Multidevice cooling with flow boiling in a variable microgap

S. J. Young, D. Janssen, E. A. Wenzel, B. M. Shadakofsky, Francis A Kulacki

Research output: Contribution to journalArticle

Abstract

Flow boiling in an onboard variable microgap is demonstrated as a viable cooling method for multidevice electronics. The microgap is created by a bonded conformal encapsulation that delivers uniform subcooled inlet coolant flow across a multidevice layout comprising a processor and two in-line, symmetrically placed memory devices. Each device is simulated with a ceramic resistance heater on a 1:1 scale, and the heights of the devices create the variable microgap under the roof line of the encapsulation. The gap height for the processor is 0.5mm and 1mm for the memory devices. Parameters investigated are pressure drop, average device temperature, processor power, and coefficient of performance (COP). For inlet coolant flow first over the memory devices, the average device temperature exceeds the 95 °C limit when processor power is ~50 W or less. For inlet flow over the processor, memory device temperatures are approximately the same over all the levels of processor and memory chip power. For processor power < 30 W and an inlet coolant temperature of 25 °C, single-phase heat transfer is the dominant cooling mechanism. When processor power is > 40 W, two-phase heat transfer dominates, and processor power of 120 W is reached within the 95 °C threshold. Volumetric power density across the data set is 134 to 1209 W/cm3.

Original languageEnglish (US)
Article number061014
JournalJournal of Thermal Science and Engineering Applications
Volume10
Issue number6
DOIs
StatePublished - Dec 1 2018

Fingerprint

boiling
Boiling liquids
central processing units
Cooling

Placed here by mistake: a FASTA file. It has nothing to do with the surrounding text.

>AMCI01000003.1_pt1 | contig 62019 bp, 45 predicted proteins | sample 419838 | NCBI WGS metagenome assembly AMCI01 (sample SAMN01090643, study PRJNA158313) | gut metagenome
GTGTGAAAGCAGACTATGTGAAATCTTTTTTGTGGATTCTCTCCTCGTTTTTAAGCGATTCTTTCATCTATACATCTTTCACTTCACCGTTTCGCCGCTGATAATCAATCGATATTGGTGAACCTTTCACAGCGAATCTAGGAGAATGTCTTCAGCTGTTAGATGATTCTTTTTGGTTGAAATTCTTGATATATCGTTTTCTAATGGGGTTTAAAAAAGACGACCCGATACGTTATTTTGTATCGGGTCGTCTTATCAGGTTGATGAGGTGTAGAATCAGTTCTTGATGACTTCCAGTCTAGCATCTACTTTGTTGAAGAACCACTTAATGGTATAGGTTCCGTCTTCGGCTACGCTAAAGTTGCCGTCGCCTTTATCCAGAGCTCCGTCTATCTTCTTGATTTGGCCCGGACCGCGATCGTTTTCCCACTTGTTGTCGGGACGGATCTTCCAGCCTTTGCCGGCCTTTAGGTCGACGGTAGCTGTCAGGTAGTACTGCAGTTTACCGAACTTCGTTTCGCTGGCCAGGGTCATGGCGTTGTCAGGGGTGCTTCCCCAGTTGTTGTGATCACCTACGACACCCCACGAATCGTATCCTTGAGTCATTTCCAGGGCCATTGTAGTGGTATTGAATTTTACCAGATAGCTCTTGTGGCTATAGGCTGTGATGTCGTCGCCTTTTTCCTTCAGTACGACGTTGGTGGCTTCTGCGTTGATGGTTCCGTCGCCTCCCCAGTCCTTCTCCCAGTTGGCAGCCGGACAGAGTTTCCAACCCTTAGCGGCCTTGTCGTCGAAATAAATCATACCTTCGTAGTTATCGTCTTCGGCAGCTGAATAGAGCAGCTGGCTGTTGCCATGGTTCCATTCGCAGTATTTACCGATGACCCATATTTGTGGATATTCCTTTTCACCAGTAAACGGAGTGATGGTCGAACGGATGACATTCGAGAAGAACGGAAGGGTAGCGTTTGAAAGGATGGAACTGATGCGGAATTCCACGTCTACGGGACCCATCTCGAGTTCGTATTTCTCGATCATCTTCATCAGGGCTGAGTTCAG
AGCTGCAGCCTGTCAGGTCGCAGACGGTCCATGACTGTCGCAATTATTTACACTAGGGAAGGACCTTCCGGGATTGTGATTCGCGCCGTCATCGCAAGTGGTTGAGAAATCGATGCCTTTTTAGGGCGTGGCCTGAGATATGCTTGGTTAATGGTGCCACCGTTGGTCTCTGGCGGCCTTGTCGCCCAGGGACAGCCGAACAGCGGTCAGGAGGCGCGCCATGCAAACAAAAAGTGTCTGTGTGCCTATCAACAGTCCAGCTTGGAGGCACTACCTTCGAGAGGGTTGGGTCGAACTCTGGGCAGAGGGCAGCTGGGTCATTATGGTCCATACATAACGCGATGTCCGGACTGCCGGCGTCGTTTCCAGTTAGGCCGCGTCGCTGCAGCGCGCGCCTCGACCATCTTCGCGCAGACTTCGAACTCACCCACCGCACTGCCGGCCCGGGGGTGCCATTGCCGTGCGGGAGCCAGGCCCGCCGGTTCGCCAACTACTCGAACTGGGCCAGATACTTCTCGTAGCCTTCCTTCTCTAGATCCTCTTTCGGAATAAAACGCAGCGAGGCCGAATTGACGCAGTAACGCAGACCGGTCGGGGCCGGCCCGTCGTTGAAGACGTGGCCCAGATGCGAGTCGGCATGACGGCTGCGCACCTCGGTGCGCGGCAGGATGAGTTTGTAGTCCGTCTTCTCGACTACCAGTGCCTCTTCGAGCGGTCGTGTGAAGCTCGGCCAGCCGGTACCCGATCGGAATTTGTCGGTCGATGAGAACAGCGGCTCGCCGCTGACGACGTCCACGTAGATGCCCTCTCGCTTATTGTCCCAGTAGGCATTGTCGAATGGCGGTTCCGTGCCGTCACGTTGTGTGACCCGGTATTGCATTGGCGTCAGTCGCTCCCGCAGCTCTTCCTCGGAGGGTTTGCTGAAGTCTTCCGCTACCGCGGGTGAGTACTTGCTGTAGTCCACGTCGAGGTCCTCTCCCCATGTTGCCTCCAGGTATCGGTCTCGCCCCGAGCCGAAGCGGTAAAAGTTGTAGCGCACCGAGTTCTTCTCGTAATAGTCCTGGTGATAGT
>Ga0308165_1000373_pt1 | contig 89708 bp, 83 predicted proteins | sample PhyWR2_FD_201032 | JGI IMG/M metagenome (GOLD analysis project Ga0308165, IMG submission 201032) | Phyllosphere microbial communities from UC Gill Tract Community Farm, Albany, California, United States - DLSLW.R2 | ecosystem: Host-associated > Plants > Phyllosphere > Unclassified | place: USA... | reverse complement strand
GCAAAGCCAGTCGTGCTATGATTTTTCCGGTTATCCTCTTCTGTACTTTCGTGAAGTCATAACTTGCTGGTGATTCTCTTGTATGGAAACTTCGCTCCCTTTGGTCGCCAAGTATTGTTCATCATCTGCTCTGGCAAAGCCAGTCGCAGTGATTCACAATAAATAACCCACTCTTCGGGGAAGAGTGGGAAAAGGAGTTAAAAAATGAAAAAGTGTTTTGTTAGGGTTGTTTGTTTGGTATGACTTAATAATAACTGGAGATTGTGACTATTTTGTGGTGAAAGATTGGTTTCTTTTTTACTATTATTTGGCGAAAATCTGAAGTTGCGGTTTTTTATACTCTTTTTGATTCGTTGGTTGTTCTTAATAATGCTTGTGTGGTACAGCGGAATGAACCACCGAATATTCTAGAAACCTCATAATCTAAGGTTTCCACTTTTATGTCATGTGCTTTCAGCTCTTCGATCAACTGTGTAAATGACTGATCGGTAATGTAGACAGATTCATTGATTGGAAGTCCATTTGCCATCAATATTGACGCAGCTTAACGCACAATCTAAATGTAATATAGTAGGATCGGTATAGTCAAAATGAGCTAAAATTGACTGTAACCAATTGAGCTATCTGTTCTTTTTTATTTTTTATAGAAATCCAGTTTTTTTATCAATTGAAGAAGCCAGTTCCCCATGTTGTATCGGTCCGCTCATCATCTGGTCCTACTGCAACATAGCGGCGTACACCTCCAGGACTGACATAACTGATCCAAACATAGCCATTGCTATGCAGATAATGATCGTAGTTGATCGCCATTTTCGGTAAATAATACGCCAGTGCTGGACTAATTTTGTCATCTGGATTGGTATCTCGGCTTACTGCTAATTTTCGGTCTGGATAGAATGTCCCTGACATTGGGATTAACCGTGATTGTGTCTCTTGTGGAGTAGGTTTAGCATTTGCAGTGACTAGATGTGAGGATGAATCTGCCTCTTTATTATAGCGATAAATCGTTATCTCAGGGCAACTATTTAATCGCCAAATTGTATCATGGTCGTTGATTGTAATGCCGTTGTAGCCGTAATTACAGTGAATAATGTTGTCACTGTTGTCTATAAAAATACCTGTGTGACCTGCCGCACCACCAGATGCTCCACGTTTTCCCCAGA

cooling
Data storage equipment
Encapsulation
Coolants
coolants
Inlet flow
Roofs
Temperature
Pressure drop
inlet flow
Electronic equipment
roofs
Heat transfer
pressure drop
heaters
layouts

Keywords

  • Direct liquid cooling
  • Flow boiling
  • Microgap
  • Multidevice layout
  • Onboard encapsulation
  • Thermal management

Cite this

Multidevice cooling with flow boiling in a variable microgap. / Young, S. J.; Janssen, D.; Wenzel, E. A.; Shadakofsky, B. M.; Kulacki, Francis A.

In: Journal of Thermal Science and Engineering Applications, Vol. 10, No. 6, 061014, 01.12.2018.

Research output: Contribution to journalArticle

Young, S. J. ; Janssen, D. ; Wenzel, E. A. ; Shadakofsky, B. M. ; Kulacki, Francis A. / Multidevice cooling with flow boiling in a variable microgap. In: Journal of Thermal Science and Engineering Applications. 2018 ; Vol. 10, No. 6.
@article{37e2720db825481595497a90021c641a,
title = "Multidevice cooling with flow boiling in a variable microgap",
abstract = "Flow boiling in an onboard variable microgap is demonstrated as a viable cooling method for multidevice electronics. The microgap is created by a bonded conformal encapsulation that delivers uniform subcooled inlet coolant flow across a multidevice layout comprising a processor and two in-line, symmetrically placed memory devices. Each device is simulated with a ceramic resistance heater on a 1:1 scale, and the heights of the devices create the variable microgap under the roof line of the encapsulation. The gap height for the processor is 0.5mm and 1mm for the memory devices. Parameters investigated are pressure drop, average device temperature, processor power, and coefficient of performance (COP). For inlet coolant flow first over the memory devices, the average device temperature exceeds the 95 °C limit when processor power is ~50 W or less. For inlet flow over the processor, memory device temperatures are approximately the same over all the levels of processor and memory chip power. For processor power < 30 W and an inlet coolant temperature of 25 °C, single-phase heat transfer is the dominant cooling mechanism. When processor power is > 40 W, two-phase heat transfer dominates, and processor power of 120 W is reached within the 95 °C threshold. Volumetric power density across the data set is 134 to 1209 W/cm3.",